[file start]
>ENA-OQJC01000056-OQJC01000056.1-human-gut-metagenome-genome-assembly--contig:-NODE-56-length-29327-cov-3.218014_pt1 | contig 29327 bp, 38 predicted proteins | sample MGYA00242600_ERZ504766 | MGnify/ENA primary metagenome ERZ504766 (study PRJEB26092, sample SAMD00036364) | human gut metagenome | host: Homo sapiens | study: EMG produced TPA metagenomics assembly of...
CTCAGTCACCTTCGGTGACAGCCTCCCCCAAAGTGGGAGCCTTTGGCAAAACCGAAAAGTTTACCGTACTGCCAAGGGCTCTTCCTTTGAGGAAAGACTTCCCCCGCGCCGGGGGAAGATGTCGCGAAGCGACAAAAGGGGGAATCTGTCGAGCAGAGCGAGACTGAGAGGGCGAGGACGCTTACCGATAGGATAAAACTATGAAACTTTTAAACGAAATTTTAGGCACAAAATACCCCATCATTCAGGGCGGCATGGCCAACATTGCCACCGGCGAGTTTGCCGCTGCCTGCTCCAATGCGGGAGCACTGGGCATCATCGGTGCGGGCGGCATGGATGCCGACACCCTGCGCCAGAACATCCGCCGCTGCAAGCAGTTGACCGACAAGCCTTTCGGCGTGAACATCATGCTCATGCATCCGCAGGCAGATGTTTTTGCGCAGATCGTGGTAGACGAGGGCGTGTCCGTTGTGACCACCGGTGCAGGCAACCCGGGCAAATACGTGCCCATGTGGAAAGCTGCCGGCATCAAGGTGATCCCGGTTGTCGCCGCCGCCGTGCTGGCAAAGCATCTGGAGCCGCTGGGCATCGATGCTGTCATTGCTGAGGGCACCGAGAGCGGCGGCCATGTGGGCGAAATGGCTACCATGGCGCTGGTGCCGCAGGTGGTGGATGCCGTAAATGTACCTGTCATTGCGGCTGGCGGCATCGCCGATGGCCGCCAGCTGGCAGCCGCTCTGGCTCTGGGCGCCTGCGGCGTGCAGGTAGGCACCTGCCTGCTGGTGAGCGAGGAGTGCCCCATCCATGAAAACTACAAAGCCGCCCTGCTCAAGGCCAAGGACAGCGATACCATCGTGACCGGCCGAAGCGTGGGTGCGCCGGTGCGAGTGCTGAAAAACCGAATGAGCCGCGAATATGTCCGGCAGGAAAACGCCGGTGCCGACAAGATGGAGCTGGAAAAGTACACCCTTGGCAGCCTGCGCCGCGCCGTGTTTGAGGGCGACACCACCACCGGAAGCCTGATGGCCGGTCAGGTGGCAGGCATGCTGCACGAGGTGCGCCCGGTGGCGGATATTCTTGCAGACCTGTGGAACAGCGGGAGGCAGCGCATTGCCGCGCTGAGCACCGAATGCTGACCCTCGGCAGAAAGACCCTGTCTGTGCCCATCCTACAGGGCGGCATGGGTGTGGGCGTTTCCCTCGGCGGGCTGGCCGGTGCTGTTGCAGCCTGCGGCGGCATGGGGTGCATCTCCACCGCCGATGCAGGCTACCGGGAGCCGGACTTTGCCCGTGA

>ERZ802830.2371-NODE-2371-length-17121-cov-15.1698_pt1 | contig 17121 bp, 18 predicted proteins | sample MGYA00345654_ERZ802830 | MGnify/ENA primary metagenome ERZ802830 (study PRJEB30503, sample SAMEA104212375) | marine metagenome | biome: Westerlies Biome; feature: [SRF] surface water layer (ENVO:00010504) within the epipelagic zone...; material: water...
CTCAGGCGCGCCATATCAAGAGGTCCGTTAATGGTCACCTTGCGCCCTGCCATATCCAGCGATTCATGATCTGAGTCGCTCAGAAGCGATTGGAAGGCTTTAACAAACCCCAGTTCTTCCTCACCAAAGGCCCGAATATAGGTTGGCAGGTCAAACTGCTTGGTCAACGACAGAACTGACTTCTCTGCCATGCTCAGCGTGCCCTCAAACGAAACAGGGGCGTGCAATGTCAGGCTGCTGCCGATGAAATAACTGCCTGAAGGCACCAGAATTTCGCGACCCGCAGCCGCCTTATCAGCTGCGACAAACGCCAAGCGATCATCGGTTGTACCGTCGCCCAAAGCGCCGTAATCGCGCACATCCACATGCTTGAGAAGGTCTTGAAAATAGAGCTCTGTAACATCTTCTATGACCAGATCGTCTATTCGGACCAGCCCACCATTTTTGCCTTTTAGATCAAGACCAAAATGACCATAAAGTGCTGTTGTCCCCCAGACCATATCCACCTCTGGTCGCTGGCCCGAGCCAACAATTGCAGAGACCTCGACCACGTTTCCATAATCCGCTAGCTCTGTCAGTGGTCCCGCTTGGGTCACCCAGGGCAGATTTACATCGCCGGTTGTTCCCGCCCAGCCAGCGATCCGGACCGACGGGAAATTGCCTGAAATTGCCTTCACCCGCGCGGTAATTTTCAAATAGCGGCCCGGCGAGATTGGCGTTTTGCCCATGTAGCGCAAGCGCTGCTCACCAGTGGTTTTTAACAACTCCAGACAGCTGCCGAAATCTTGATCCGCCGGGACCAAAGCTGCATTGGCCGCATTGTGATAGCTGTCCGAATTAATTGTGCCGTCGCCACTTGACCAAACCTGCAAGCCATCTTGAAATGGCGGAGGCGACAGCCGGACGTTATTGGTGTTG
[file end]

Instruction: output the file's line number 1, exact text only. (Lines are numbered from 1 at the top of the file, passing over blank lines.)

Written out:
>ENA-OQJC01000056-OQJC01000056.1-human-gut-metagenome-genome-assembly--contig:-NODE-56-length-29327-cov-3.218014_pt1 | contig 29327 bp, 38 predicted proteins | sample MGYA00242600_ERZ504766 | MGnify/ENA primary metagenome ERZ504766 (study PRJEB26092, sample SAMD00036364) | human gut metagenome | host: Homo sapiens | study: EMG produced TPA metagenomics assembly of...